Being with you is like watching water boil with your hand in the pot, waiting to get burned. Still you envelop me when I try to resist, because you know that if you get close I will breathe you in and my skin will remember and…

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Mystery Mondays: Jennifer Young on Researching Historical Fiction

From Mystery Author/Blogger Kristina Stanley —-

KRISTINA STANLEY

I’m so pleased to have award winning novelist Jennifer Young on Mystery Mondays. She’s here to talk to us about researching historical fiction – something I’m in awe of.

Hot off the press: Cold Crash (eBook Edition) is free today on Amazon. Why not check it out and post a review for Jennifer?

Researching Tips for Historical Fiction

cold crash front cover Cinnamon Press Debut Novel Winner

When I started writing Cold Crash, I looked online for music that came out in early spring 1952. I found ‘Tenderly’ by Rosemary Clooney, and it played on a continual loop as I wrote the first chapters of Max Falkland’s story. It even found its way into what eventually became chapter twelve.

As I researched further though, I found that while ‘Tenderly’ came out in the United States in spring 1952, Rosemary Clooney didn’t release any records until years later in the United Kingdom. Max…

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NOTES FROM AN OBSESSIVE WRITER NOVEMBER 22, 2017 MAXEVERHART30@GMAIL.COM

alphabet-landAlthough I did sign a contract with a new publisher (thanks Down and Out Books for reviving The Rook!), I have been writing a lot of short stories and personal essays in addition to working on my novel.  The stories have been largely autobiographical, just tidbits that stuck with me from childhood. I was fortunate enough to have two pieces published lately, one called “Family History,” which you can read here at gravel, and another entitled “Cool Friend,” which you can read here at The Citron Review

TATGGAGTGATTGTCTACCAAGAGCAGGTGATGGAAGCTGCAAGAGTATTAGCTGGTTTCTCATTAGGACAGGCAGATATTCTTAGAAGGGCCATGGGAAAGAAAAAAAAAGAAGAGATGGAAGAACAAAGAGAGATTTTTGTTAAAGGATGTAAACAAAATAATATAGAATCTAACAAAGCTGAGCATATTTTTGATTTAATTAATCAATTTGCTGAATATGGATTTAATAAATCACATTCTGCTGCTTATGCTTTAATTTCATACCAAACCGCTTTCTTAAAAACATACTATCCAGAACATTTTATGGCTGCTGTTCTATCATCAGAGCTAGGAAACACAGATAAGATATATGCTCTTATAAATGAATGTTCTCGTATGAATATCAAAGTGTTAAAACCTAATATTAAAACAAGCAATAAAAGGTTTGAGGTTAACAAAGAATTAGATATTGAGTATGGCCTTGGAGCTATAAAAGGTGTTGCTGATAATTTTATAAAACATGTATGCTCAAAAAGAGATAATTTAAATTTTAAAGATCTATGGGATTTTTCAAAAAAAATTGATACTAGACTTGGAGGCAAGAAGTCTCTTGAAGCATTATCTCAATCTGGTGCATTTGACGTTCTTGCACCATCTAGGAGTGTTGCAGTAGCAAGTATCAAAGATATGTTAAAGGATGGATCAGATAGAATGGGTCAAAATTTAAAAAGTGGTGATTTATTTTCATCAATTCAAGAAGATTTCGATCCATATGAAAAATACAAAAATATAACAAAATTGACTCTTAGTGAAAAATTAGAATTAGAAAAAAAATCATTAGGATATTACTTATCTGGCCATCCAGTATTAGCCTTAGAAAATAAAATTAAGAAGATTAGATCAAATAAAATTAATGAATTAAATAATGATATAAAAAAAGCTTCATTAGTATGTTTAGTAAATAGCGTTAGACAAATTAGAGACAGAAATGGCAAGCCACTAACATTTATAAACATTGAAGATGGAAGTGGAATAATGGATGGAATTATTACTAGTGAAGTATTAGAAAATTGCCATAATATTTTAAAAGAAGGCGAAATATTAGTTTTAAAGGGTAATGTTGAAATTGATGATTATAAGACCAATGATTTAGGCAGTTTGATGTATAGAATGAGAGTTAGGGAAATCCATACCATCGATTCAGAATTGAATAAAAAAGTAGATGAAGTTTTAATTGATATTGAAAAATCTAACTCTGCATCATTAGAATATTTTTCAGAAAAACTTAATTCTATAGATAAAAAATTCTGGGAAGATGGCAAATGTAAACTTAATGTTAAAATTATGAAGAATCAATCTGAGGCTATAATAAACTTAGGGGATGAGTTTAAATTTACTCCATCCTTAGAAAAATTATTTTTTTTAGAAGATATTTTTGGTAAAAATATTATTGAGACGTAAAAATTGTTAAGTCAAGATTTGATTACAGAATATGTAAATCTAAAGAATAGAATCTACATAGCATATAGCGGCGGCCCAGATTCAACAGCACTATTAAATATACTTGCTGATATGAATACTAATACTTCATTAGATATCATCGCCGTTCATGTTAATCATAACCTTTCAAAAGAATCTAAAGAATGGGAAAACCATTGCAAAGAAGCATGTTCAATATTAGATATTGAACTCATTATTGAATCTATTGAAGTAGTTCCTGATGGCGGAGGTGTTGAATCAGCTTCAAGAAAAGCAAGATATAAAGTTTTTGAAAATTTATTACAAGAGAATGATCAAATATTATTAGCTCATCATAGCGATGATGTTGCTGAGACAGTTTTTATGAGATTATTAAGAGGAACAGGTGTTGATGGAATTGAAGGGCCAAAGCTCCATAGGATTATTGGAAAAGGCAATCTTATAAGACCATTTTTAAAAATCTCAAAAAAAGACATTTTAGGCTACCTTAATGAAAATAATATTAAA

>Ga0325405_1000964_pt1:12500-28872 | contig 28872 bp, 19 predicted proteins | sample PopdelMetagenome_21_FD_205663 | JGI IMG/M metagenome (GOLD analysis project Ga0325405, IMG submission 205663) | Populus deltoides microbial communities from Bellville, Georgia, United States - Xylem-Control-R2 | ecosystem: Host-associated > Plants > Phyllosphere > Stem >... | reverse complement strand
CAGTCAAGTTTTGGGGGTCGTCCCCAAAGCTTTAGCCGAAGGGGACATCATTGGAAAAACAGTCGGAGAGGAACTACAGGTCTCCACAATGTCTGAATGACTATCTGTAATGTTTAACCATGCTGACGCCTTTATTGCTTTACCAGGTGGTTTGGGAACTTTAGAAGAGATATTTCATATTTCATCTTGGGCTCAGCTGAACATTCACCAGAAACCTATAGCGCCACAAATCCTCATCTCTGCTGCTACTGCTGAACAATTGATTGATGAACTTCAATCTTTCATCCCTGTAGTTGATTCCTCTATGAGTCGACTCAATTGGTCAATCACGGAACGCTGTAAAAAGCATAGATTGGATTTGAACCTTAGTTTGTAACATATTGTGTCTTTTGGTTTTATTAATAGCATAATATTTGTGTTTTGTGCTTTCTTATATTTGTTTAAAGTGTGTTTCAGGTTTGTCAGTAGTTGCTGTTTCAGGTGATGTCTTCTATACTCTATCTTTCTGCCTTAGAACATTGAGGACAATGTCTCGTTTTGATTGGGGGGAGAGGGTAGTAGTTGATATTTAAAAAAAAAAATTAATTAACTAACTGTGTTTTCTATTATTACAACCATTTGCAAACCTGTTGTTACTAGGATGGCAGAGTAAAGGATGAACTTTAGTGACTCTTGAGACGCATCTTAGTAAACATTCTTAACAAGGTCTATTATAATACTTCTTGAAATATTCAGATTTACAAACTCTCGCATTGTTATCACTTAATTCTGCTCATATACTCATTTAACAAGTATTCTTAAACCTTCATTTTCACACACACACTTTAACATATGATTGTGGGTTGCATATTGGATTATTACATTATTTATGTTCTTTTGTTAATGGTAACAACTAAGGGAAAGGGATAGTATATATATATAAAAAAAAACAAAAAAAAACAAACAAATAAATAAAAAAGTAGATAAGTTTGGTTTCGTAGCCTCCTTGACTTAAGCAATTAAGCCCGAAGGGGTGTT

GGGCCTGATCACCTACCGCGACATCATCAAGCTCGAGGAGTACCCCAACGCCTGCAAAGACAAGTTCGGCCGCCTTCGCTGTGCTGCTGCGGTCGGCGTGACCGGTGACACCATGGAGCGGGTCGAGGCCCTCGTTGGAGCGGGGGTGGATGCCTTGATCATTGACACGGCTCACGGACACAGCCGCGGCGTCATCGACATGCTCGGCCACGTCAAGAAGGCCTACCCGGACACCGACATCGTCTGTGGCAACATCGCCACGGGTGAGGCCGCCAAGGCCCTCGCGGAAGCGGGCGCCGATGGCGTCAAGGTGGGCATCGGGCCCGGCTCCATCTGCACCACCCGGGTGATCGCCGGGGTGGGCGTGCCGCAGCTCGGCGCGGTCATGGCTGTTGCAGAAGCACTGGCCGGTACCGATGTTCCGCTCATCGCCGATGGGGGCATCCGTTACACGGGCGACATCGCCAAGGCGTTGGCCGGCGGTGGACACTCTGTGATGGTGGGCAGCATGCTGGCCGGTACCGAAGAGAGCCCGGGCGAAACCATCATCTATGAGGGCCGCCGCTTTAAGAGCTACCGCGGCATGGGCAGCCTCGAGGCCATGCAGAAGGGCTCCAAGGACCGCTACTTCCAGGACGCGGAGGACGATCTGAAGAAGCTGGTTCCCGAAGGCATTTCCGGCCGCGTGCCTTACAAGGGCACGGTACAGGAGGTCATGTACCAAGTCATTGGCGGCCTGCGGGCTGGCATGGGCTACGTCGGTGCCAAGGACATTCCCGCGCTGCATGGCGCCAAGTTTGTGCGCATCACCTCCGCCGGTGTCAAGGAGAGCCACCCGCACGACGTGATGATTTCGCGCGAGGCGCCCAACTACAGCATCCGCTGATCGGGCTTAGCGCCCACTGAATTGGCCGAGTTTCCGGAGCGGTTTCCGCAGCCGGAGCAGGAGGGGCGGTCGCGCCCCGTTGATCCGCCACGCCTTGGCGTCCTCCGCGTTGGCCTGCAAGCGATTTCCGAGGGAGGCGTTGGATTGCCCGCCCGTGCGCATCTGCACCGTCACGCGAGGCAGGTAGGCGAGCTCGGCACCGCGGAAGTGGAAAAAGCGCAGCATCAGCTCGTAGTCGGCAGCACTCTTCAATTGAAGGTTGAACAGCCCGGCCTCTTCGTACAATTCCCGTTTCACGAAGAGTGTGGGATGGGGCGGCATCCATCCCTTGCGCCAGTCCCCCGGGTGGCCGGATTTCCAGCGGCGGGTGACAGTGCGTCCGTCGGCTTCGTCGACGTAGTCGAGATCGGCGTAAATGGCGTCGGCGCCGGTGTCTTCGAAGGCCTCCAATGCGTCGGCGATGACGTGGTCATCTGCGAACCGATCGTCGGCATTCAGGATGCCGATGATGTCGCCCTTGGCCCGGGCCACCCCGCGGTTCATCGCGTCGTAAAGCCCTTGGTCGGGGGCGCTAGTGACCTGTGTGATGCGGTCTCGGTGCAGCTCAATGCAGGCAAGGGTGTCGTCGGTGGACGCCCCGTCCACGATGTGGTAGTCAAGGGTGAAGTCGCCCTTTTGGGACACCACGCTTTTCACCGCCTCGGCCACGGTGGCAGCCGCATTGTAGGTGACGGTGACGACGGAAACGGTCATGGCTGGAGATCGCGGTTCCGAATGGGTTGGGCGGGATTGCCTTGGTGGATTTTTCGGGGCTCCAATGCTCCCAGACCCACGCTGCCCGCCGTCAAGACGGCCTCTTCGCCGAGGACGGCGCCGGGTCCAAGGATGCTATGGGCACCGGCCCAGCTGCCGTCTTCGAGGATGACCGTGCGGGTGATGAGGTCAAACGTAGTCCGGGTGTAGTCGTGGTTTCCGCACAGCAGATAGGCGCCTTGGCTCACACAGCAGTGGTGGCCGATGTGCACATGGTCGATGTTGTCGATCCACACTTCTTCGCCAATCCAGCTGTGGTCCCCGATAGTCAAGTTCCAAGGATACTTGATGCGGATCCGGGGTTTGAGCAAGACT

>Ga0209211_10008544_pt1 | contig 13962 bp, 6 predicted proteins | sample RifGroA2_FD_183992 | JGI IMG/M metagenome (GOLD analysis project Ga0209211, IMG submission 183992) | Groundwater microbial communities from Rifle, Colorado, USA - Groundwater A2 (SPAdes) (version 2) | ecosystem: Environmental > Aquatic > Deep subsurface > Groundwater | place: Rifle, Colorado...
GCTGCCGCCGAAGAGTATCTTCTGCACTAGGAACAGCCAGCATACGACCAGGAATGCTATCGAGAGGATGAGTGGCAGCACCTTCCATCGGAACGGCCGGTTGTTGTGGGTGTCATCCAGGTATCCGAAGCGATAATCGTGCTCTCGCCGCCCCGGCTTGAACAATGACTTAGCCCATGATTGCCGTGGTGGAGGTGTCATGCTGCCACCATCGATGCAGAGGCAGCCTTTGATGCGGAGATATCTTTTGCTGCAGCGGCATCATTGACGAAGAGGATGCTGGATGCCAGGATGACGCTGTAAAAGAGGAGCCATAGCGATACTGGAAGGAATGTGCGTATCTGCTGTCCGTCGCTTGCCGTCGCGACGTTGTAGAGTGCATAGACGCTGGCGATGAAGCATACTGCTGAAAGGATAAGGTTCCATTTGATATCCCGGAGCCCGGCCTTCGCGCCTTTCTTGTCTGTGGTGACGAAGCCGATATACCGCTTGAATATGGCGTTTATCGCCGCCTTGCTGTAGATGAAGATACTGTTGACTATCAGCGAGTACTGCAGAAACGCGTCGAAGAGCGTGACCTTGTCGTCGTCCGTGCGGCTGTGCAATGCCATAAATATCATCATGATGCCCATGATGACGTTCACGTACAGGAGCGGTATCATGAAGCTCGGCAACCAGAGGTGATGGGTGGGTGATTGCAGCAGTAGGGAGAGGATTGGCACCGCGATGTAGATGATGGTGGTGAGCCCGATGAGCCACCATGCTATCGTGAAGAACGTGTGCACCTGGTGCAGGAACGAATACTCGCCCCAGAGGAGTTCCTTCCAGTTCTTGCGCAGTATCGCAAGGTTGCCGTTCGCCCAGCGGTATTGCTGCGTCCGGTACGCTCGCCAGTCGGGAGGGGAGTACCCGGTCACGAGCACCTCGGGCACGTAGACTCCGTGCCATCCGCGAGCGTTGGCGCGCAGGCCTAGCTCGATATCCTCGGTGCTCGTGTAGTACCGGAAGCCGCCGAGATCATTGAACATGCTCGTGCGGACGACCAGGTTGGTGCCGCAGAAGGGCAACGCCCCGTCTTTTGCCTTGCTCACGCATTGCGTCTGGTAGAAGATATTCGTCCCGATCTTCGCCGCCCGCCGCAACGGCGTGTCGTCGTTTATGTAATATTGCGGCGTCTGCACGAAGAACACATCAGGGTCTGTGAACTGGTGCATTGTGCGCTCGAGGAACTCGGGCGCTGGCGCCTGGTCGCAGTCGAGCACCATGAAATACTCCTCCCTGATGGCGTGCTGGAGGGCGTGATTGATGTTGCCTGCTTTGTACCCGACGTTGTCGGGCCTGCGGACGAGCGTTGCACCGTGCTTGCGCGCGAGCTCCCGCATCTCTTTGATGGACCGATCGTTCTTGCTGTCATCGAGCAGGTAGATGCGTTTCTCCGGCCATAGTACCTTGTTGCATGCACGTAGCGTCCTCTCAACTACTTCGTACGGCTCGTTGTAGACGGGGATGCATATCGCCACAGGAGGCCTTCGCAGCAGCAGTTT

ocdAs for the essays I’ve been writing, those are of the extremely personal variety. For whatever reason, I feel compelled of late to muse (read: obsess) about my three decades long struggle with OCD and Panic Disorder; my loving but complicated relationship with my father; and my attempts to stay sane as a new stay-at-home dad.  As I’ve been writing about my life, I realized something: I’m getting better. Not smarter. Not richer.  Not better looking. Not taller (certainly not taller). I’m getting better.  Example: finally, after more than a quarter of a century, I no longer feel the need to refer to myself as a “neurotic,” an easy and ugly term to hang on one’s self.  Finally, now that I am jobless and in the presence of a hilarious and difficult and intelligent four-year old all day, I no longer feel such extreme anxiety. I feel at ease. I feel calm. I feel capable, which would never have cracked the top 50 adjectives I would’ve used to describe myself even one year ago.  Maybe I was not (or am not) cut out to have a “career,” and without the pressures of a job, I feel lighter. Or maybe I am just getting older and wiser.  I don’t know. I do know that these essays I’ve written  lately have brought up some painful memories–some of them very recent memories–but the pain has been twinged with humor. . .

max picWhich is a long winded way of saying that I sold one of those essays, a piece called “Time to Get Clean” about me doing something extremely gross (and extremely funny) in an effort to not pass on my Obsessive Compulsive Disorder to my son.  I’m proud to say that sometime in June my essay will appear in OC87 Recovery Diaries, an excellent publication that focuses on stories of mental health and recovery. If you suffer from some type of mental illness or you know someone who does, I’d encourage you to check out OC87 Recovery Diaries here. Some of the stories are funny, some are sad, all are true and meaningful.